Guiding in Costa Rica started in 1922 when a Guide company was opened in the Girls’ Secondary School of San José. By 1944 Guiding had spread to other areas of the country and the Asociación de Guías de Costa Rica was established. After a period of decline, fresh impetus was given to the Association in 1965 when a member of the Western Hemisphere Committee visited the country to advise the National Committee. This was followed by a visit from a WAGGGS Travelling

In 1974 talks began with the Boy Scout Association of Costa Rica on a possible merger. A Liaison Committee was set up with representatives from the two National Committees to study possible ways of work and to prepare a draft Constitution and Regulations. After a series of meetings an agreement was drawn up and accepted by both Associations. By 1977 all plans for the merger were implemented and the administrative structure was in operation.


In 1977 the programme for each branch was reviewed and a new branch, Tsuris, introduced.

The programme is divided into five main areas: social development, physical development, character development, spiritual development and mental development. It has been developed to suit all age groups and each has its own progress plan, devised to fulfil members’ interests and expectations. Particular attention has been paid to adapting the programme to meet the special needs of girls in rural areas, with the aim of increasing membership.

Relationship to society:

Guides in Costa Rica carry out a number of service activities. They help in orphanages and hospitals, carry out projects with the disabled, organize Christmas parties for the underprivileged, participate as youth leaders in camps for school children, as well as organize youth programmes around the country.

The Association is also involved in a literacy project and has organized Brownie packs and Guide companies in homes for the disabled.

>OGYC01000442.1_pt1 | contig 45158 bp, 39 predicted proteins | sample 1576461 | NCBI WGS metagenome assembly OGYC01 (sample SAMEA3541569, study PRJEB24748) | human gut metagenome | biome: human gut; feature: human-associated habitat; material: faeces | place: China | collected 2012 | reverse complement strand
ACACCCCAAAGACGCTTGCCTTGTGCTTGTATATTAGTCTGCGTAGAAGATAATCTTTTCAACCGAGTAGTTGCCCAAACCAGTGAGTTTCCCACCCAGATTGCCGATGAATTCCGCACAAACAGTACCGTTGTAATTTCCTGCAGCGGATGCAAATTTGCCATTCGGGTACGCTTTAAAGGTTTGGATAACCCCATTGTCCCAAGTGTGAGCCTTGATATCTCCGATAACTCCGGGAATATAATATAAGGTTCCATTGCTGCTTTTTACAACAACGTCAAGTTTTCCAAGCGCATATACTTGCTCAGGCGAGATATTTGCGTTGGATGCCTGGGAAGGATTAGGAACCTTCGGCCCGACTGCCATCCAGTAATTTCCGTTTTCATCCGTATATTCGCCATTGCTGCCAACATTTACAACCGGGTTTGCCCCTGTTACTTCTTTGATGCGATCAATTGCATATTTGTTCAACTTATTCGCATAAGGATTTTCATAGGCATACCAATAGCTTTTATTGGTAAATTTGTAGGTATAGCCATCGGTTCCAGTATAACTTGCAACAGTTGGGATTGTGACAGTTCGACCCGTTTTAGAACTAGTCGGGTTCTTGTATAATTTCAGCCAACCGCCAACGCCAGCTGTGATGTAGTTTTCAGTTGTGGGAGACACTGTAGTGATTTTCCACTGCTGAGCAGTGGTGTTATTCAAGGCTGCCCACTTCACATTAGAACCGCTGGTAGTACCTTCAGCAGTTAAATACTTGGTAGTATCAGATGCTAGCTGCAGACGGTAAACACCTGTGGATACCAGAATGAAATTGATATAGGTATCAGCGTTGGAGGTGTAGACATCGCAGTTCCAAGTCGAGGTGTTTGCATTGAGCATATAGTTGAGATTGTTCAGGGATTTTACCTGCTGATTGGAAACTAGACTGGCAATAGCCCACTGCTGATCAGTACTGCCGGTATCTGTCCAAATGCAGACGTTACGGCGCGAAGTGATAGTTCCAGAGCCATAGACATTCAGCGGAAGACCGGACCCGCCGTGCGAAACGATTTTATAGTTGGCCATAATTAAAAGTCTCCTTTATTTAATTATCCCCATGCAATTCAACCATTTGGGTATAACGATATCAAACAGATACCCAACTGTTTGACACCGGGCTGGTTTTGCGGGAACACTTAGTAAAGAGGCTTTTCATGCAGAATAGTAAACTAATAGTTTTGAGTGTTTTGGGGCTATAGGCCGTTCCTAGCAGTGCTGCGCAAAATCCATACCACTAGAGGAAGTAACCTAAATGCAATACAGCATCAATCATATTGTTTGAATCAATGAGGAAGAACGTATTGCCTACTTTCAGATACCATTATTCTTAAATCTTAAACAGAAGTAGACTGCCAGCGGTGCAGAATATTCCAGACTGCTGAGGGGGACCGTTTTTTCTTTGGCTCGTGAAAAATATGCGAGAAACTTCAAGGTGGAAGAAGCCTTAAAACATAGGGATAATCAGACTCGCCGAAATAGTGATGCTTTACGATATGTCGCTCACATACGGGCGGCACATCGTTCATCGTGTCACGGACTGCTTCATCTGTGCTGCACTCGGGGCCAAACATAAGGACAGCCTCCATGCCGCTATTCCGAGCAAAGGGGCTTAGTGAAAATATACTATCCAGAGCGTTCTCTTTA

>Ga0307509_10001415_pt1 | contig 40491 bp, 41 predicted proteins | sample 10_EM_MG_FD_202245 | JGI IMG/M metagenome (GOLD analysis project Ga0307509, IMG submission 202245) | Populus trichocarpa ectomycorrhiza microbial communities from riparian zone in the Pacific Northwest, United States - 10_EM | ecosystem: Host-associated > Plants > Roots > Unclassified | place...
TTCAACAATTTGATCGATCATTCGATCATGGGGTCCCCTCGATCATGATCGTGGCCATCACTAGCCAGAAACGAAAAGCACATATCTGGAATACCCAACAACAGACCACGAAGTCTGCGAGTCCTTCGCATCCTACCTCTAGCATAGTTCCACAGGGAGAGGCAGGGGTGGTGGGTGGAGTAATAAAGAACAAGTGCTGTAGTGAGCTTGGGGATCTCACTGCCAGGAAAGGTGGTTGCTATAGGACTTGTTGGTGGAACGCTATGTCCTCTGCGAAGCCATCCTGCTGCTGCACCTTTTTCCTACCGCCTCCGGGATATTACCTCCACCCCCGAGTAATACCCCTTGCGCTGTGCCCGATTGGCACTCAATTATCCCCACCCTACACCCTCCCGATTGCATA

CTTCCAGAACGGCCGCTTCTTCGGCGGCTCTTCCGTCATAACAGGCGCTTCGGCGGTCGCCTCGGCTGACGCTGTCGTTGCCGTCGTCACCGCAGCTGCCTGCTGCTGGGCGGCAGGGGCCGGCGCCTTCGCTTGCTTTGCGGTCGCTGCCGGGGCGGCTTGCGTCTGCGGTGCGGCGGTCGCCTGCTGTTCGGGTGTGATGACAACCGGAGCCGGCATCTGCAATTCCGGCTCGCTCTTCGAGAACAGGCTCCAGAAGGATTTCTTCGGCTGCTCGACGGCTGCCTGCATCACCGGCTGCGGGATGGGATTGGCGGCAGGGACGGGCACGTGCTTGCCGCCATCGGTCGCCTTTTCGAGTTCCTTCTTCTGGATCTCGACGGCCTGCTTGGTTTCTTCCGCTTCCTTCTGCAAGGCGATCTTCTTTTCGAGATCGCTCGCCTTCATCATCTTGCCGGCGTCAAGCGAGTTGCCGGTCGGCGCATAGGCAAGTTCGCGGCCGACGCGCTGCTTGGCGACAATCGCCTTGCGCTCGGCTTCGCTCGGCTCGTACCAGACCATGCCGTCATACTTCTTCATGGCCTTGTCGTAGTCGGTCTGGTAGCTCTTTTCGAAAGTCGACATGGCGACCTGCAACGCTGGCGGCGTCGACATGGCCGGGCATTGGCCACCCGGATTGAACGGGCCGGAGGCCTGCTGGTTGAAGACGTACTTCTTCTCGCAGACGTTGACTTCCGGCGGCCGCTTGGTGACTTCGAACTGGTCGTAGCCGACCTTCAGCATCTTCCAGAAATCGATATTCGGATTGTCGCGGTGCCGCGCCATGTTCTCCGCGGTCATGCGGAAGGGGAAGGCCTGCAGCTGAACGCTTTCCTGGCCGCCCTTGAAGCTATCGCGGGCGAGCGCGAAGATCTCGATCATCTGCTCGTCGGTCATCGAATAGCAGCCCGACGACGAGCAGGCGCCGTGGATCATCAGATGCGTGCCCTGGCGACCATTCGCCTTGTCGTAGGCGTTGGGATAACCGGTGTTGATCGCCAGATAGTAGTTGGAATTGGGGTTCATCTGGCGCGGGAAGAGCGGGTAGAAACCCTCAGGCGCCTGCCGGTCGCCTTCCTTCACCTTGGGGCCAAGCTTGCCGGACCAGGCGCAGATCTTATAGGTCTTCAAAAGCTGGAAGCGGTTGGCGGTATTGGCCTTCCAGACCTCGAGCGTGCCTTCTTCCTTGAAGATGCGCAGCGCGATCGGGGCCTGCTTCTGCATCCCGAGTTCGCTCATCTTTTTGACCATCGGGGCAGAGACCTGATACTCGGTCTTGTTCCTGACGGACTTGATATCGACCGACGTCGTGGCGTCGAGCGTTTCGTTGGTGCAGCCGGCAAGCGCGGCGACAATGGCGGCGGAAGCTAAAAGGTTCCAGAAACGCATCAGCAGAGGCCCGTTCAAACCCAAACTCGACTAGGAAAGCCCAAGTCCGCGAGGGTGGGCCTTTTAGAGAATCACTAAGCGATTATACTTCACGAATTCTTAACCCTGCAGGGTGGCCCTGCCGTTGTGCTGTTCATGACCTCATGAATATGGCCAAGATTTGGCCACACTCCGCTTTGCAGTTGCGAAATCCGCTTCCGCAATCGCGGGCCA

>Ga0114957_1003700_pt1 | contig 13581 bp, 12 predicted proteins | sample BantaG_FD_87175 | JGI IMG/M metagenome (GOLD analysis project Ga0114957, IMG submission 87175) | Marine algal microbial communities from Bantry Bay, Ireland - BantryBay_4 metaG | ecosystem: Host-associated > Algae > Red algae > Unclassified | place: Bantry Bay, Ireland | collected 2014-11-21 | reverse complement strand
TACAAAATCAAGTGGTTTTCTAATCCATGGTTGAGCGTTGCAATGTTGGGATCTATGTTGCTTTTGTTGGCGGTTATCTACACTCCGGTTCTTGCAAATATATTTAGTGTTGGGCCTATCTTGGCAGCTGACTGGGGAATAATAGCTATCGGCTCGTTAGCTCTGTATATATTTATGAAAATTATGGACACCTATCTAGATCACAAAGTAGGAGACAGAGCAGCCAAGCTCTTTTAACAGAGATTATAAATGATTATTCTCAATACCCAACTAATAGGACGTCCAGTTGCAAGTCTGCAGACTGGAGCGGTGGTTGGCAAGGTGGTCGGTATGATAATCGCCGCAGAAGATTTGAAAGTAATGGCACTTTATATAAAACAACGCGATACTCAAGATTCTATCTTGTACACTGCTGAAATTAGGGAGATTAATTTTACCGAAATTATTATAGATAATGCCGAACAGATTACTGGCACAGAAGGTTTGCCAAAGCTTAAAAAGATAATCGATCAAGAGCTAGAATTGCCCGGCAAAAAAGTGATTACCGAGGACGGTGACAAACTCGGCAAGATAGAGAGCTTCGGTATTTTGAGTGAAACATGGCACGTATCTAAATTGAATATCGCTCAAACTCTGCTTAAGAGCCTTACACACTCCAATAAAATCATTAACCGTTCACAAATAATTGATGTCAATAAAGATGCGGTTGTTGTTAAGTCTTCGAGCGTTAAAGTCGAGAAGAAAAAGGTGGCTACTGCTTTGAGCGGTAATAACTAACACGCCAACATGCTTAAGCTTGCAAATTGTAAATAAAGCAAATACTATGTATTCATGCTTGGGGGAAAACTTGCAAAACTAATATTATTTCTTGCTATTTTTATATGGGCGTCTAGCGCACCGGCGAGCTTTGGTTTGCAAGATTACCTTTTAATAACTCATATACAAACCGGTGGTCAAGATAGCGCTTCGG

The Association participates in a university programme involving students who give voluntary community service. Many students also work as Guide leaders and camp trainers and participate in a special training project for Guides and Scouts with special needs.

Communication and Co-operation

Costa Rica co-operates with other national Girl Guide/Girl Scout organizations including the USA on a literacy project, and Canada and New Zealand on a training and development project.

The Association works to keep the public informed about its activities and the university programme, in particular, has increased public awareness of the Association’s work in the community.

The Asociación de Guías y Scouts de Costa Rica has good relations with the churches. The Ministry of Culture, Youth and Sports has assisted it in publishing booklets. Contact with non-governmental organizations is made through the Federation of Voluntary Organizations


The Training Commission, which is responsible for all training, emphasizes the need to make training events enjoyable as well as instructive. Female participation is approximately one third, which is about the same proportion as the female membership of the Association. Brownie and Guide leaders receive separate training from Cub and Scout leaders. Training for leaders of Senior Girl Guides and Rovers is held jointly, although some specialized sessions are conducted separately. Training is also held for administrative staff, committee members and trainers. Most of the training is carried out at the Association’s well-equipped training centre, Iztaru, although some sessions are held locally when necessary.

Outdoor and Environmental Activities

The Association has its own camping facilities at Campo Escuela, situated ten kilometres from the capital. It is also engaged in an ongoing marine turtle rescue project which was initiated in 1989. Guides also take part in a national parks project and have worked to improve a zoological park as well as completing tree-planting projects.